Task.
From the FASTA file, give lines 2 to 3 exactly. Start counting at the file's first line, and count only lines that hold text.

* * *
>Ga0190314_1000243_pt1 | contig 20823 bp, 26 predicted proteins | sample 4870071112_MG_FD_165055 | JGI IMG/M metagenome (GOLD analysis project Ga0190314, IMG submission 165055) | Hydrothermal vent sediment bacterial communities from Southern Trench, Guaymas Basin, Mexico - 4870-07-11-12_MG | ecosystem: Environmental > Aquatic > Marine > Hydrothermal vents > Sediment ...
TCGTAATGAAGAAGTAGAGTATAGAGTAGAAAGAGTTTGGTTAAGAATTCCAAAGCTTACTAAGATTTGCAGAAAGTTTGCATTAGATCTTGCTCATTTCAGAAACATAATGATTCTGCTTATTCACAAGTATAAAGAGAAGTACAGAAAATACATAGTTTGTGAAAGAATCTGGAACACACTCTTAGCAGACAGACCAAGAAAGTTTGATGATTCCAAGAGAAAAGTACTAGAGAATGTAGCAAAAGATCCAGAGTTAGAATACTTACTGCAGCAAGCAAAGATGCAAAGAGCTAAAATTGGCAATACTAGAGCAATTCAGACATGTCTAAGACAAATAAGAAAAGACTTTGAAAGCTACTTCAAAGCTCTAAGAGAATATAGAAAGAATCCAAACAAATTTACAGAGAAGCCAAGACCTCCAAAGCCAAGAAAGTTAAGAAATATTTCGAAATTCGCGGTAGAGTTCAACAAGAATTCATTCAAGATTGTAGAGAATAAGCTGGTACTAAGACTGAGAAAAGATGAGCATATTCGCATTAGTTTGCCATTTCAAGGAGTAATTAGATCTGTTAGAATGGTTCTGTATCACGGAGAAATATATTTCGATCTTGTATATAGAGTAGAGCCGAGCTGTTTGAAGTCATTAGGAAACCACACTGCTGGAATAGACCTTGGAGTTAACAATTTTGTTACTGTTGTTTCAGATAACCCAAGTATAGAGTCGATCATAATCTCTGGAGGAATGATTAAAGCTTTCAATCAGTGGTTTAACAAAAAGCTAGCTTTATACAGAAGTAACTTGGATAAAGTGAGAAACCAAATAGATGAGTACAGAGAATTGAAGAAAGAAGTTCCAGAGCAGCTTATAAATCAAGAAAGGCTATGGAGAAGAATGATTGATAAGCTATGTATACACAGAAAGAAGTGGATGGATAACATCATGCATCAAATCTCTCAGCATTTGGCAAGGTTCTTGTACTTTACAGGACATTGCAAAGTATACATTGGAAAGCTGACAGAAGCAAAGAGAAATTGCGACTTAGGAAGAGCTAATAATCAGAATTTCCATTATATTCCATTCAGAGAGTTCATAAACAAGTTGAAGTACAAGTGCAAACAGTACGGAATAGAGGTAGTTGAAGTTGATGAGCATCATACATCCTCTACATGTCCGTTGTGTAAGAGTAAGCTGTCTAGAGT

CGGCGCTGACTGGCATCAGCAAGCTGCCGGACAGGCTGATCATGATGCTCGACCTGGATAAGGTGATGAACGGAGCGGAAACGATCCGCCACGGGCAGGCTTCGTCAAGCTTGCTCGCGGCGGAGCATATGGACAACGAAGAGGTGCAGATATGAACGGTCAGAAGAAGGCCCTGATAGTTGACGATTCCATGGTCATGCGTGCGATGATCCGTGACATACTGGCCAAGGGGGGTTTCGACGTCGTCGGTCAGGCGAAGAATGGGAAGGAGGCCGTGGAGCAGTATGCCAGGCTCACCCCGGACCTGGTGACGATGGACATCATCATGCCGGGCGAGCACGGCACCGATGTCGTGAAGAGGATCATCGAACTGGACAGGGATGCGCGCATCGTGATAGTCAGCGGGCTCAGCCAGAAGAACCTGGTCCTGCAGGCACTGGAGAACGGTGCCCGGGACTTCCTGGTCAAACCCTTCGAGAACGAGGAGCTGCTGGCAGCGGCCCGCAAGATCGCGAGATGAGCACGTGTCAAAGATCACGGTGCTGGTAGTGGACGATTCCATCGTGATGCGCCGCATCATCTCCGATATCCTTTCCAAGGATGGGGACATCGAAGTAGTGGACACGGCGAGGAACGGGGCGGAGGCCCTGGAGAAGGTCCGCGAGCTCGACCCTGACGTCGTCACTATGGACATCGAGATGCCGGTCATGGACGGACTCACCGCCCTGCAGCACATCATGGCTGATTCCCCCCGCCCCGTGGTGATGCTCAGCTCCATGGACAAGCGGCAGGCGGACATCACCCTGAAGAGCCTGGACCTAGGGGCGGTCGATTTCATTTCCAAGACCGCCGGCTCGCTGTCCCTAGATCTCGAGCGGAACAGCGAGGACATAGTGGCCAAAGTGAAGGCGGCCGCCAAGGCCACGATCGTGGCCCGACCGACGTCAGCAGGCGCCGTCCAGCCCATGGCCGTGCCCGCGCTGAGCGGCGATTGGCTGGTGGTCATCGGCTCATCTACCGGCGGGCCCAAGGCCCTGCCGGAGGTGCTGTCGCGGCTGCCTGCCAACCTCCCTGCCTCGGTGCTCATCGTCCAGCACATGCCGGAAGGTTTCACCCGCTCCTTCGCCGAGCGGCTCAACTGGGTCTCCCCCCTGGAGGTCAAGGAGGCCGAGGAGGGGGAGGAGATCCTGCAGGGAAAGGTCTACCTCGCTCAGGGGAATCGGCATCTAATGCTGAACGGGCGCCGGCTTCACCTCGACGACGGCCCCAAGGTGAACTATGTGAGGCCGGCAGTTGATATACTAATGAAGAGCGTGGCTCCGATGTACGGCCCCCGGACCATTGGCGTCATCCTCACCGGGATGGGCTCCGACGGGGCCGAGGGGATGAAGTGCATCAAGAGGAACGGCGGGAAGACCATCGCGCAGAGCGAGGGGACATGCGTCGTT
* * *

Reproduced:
TCGTAATGAAGAAGTAGAGTATAGAGTAGAAAGAGTTTGGTTAAGAATTCCAAAGCTTACTAAGATTTGCAGAAAGTTTGCATTAGATCTTGCTCATTTCAGAAACATAATGATTCTGCTTATTCACAAGTATAAAGAGAAGTACAGAAAATACATAGTTTGTGAAAGAATCTGGAACACACTCTTAGCAGACAGACCAAGAAAGTTTGATGATTCCAAGAGAAAAGTACTAGAGAATGTAGCAAAAGATCCAGAGTTAGAATACTTACTGCAGCAAGCAAAGATGCAAAGAGCTAAAATTGGCAATACTAGAGCAATTCAGACATGTCTAAGACAAATAAGAAAAGACTTTGAAAGCTACTTCAAAGCTCTAAGAGAATATAGAAAGAATCCAAACAAATTTACAGAGAAGCCAAGACCTCCAAAGCCAAGAAAGTTAAGAAATATTTCGAAATTCGCGGTAGAGTTCAACAAGAATTCATTCAAGATTGTAGAGAATAAGCTGGTACTAAGACTGAGAAAAGATGAGCATATTCGCATTAGTTTGCCATTTCAAGGAGTAATTAGATCTGTTAGAATGGTTCTGTATCACGGAGAAATATATTTCGATCTTGTATATAGAGTAGAGCCGAGCTGTTTGAAGTCATTAGGAAACCACACTGCTGGAATAGACCTTGGAGTTAACAATTTTGTTACTGTTGTTTCAGATAACCCAAGTATAGAGTCGATCATAATCTCTGGAGGAATGATTAAAGCTTTCAATCAGTGGTTTAACAAAAAGCTAGCTTTATACAGAAGTAACTTGGATAAAGTGAGAAACCAAATAGATGAGTACAGAGAATTGAAGAAAGAAGTTCCAGAGCAGCTTATAAATCAAGAAAGGCTATGGAGAAGAATGATTGATAAGCTATGTATACACAGAAAGAAGTGGATGGATAACATCATGCATCAAATCTCTCAGCATTTGGCAAGGTTCTTGTACTTTACAGGACATTGCAAAGTATACATTGGAAAGCTGACAGAAGCAAAGAGAAATTGCGACTTAGGAAGAGCTAATAATCAGAATTTCCATTATATTCCATTCAGAGAGTTCATAAACAAGTTGAAGTACAAGTGCAAACAGTACGGAATAGAGGTAGTTGAAGTTGATGAGCATCATACATCCTCTACATGTCCGTTGTGTAAGAGTAAGCTGTCTAGAGT

CGGCGCTGACTGGCATCAGCAAGCTGCCGGACAGGCTGATCATGATGCTCGACCTGGATAAGGTGATGAACGGAGCGGAAACGATCCGCCACGGGCAGGCTTCGTCAAGCTTGCTCGCGGCGGAGCATATGGACAACGAAGAGGTGCAGATATGAACGGTCAGAAGAAGGCCCTGATAGTTGACGATTCCATGGTCATGCGTGCGATGATCCGTGACATACTGGCCAAGGGGGGTTTCGACGTCGTCGGTCAGGCGAAGAATGGGAAGGAGGCCGTGGAGCAGTATGCCAGGCTCACCCCGGACCTGGTGACGATGGACATCATCATGCCGGGCGAGCACGGCACCGATGTCGTGAAGAGGATCATCGAACTGGACAGGGATGCGCGCATCGTGATAGTCAGCGGGCTCAGCCAGAAGAACCTGGTCCTGCAGGCACTGGAGAACGGTGCCCGGGACTTCCTGGTCAAACCCTTCGAGAACGAGGAGCTGCTGGCAGCGGCCCGCAAGATCGCGAGATGAGCACGTGTCAAAGATCACGGTGCTGGTAGTGGACGATTCCATCGTGATGCGCCGCATCATCTCCGATATCCTTTCCAAGGATGGGGACATCGAAGTAGTGGACACGGCGAGGAACGGGGCGGAGGCCCTGGAGAAGGTCCGCGAGCTCGACCCTGACGTCGTCACTATGGACATCGAGATGCCGGTCATGGACGGACTCACCGCCCTGCAGCACATCATGGCTGATTCCCCCCGCCCCGTGGTGATGCTCAGCTCCATGGACAAGCGGCAGGCGGACATCACCCTGAAGAGCCTGGACCTAGGGGCGGTCGATTTCATTTCCAAGACCGCCGGCTCGCTGTCCCTAGATCTCGAGCGGAACAGCGAGGACATAGTGGCCAAAGTGAAGGCGGCCGCCAAGGCCACGATCGTGGCCCGACCGACGTCAGCAGGCGCCGTCCAGCCCATGGCCGTGCCCGCGCTGAGCGGCGATTGGCTGGTGGTCATCGGCTCATCTACCGGCGGGCCCAAGGCCCTGCCGGAGGTGCTGTCGCGGCTGCCTGCCAACCTCCCTGCCTCGGTGCTCATCGTCCAGCACATGCCGGAAGGTTTCACCCGCTCCTTCGCCGAGCGGCTCAACTGGGTCTCCCCCCTGGAGGTCAAGGAGGCCGAGGAGGGGGAGGAGATCCTGCAGGGAAAGGTCTACCTCGCTCAGGGGAATCGGCATCTAATGCTGAACGGGCGCCGGCTTCACCTCGACGACGGCCCCAAGGTGAACTATGTGAGGCCGGCAGTTGATATACTAATGAAGAGCGTGGCTCCGATGTACGGCCCCCGGACCATTGGCGTCATCCTCACCGGGATGGGCTCCGACGGGGCCGAGGGGATGAAGTGCATCAAGAGGAACGGCGGGAAGACCATCGCGCAGAGCGAGGGGACATGCGTCGTT